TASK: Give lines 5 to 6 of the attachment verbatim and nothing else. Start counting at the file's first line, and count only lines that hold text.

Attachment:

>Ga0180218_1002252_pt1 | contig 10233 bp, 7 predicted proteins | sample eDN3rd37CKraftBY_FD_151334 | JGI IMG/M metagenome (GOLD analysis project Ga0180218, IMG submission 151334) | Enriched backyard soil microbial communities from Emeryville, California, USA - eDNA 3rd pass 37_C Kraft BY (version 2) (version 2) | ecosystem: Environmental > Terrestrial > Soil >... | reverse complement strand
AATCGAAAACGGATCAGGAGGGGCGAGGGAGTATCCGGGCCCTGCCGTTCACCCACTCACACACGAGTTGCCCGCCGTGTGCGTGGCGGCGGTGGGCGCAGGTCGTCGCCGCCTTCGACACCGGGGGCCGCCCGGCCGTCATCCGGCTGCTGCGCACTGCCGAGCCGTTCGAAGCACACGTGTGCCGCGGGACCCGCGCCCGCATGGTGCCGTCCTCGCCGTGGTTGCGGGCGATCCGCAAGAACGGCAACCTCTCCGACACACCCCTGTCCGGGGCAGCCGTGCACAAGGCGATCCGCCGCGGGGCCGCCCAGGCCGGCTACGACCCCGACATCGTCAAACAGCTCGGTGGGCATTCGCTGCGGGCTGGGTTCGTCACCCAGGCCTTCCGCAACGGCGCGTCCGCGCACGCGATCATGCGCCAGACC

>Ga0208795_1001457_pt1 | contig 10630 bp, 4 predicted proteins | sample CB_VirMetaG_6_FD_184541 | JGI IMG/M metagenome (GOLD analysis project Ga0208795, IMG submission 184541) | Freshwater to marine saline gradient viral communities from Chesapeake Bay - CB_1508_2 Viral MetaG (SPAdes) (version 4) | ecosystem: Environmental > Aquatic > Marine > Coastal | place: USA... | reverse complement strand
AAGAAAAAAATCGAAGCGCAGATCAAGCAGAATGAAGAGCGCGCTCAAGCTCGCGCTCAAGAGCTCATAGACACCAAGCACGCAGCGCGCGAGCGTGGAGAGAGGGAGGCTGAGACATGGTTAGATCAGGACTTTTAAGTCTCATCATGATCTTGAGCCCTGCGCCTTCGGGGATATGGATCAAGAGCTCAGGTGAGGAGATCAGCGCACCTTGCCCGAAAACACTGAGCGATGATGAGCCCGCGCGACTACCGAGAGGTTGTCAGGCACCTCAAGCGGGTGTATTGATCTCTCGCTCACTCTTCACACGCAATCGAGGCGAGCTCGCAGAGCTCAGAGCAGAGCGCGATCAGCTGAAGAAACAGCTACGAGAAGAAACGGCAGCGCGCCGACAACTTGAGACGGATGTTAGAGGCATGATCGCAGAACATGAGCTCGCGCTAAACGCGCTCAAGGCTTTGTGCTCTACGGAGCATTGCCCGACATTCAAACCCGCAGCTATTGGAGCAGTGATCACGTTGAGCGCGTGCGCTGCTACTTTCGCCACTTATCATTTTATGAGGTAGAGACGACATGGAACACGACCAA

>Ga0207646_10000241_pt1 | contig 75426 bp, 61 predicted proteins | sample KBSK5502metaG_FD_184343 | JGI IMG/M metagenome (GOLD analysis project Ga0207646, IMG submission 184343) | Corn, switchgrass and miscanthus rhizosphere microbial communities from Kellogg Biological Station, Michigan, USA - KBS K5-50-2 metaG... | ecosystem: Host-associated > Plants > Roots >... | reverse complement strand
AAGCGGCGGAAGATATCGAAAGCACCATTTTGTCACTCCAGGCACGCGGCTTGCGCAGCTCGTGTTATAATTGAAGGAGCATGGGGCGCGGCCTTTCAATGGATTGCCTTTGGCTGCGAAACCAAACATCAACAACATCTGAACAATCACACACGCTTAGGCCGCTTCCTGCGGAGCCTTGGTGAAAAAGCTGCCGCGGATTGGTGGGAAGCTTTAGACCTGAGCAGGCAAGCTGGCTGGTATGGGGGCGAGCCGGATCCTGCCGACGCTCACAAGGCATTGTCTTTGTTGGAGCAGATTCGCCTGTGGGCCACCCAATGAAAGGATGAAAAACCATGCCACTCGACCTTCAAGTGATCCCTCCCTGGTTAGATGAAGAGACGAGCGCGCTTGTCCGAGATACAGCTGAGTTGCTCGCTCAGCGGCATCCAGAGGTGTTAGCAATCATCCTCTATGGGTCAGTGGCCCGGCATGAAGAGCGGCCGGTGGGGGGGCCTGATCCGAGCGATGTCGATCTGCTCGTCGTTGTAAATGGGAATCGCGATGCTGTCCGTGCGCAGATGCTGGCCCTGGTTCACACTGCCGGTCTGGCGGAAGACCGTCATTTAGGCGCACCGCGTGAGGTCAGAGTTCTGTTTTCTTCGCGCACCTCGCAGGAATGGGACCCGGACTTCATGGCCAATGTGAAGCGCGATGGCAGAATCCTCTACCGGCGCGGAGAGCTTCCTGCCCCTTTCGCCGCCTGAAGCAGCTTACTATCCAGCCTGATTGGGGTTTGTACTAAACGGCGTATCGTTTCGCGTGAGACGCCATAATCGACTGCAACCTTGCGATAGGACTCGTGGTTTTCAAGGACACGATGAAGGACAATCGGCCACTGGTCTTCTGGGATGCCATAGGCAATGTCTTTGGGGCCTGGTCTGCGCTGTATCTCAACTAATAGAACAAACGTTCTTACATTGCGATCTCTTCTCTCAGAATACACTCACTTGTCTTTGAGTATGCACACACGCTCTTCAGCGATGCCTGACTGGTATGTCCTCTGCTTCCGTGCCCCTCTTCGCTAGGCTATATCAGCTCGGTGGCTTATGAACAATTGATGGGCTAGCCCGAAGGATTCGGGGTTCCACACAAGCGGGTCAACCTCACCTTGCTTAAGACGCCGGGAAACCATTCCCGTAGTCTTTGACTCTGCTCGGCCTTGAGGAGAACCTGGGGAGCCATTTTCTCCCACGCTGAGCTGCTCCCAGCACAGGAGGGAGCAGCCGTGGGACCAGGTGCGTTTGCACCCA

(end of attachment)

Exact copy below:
>Ga0207646_10000241_pt1 | contig 75426 bp, 61 predicted proteins | sample KBSK5502metaG_FD_184343 | JGI IMG/M metagenome (GOLD analysis project Ga0207646, IMG submission 184343) | Corn, switchgrass and miscanthus rhizosphere microbial communities from Kellogg Biological Station, Michigan, USA - KBS K5-50-2 metaG... | ecosystem: Host-associated > Plants > Roots >... | reverse complement strand
AAGCGGCGGAAGATATCGAAAGCACCATTTTGTCACTCCAGGCACGCGGCTTGCGCAGCTCGTGTTATAATTGAAGGAGCATGGGGCGCGGCCTTTCAATGGATTGCCTTTGGCTGCGAAACCAAACATCAACAACATCTGAACAATCACACACGCTTAGGCCGCTTCCTGCGGAGCCTTGGTGAAAAAGCTGCCGCGGATTGGTGGGAAGCTTTAGACCTGAGCAGGCAAGCTGGCTGGTATGGGGGCGAGCCGGATCCTGCCGACGCTCACAAGGCATTGTCTTTGTTGGAGCAGATTCGCCTGTGGGCCACCCAATGAAAGGATGAAAAACCATGCCACTCGACCTTCAAGTGATCCCTCCCTGGTTAGATGAAGAGACGAGCGCGCTTGTCCGAGATACAGCTGAGTTGCTCGCTCAGCGGCATCCAGAGGTGTTAGCAATCATCCTCTATGGGTCAGTGGCCCGGCATGAAGAGCGGCCGGTGGGGGGGCCTGATCCGAGCGATGTCGATCTGCTCGTCGTTGTAAATGGGAATCGCGATGCTGTCCGTGCGCAGATGCTGGCCCTGGTTCACACTGCCGGTCTGGCGGAAGACCGTCATTTAGGCGCACCGCGTGAGGTCAGAGTTCTGTTTTCTTCGCGCACCTCGCAGGAATGGGACCCGGACTTCATGGCCAATGTGAAGCGCGATGGCAGAATCCTCTACCGGCGCGGAGAGCTTCCTGCCCCTTTCGCCGCCTGAAGCAGCTTACTATCCAGCCTGATTGGGGTTTGTACTAAACGGCGTATCGTTTCGCGTGAGACGCCATAATCGACTGCAACCTTGCGATAGGACTCGTGGTTTTCAAGGACACGATGAAGGACAATCGGCCACTGGTCTTCTGGGATGCCATAGGCAATGTCTTTGGGGCCTGGTCTGCGCTGTATCTCAACTAATAGAACAAACGTTCTTACATTGCGATCTCTTCTCTCAGAATACACTCACTTGTCTTTGAGTATGCACACACGCTCTTCAGCGATGCCTGACTGGTATGTCCTCTGCTTCCGTGCCCCTCTTCGCTAGGCTATATCAGCTCGGTGGCTTATGAACAATTGATGGGCTAGCCCGAAGGATTCGGGGTTCCACACAAGCGGGTCAACCTCACCTTGCTTAAGACGCCGGGAAACCATTCCCGTAGTCTTTGACTCTGCTCGGCCTTGAGGAGAACCTGGGGAGCCATTTTCTCCCACGCTGAGCTGCTCCCAGCACAGGAGGGAGCAGCCGTGGGACCAGGTGCGTTTGCACCCA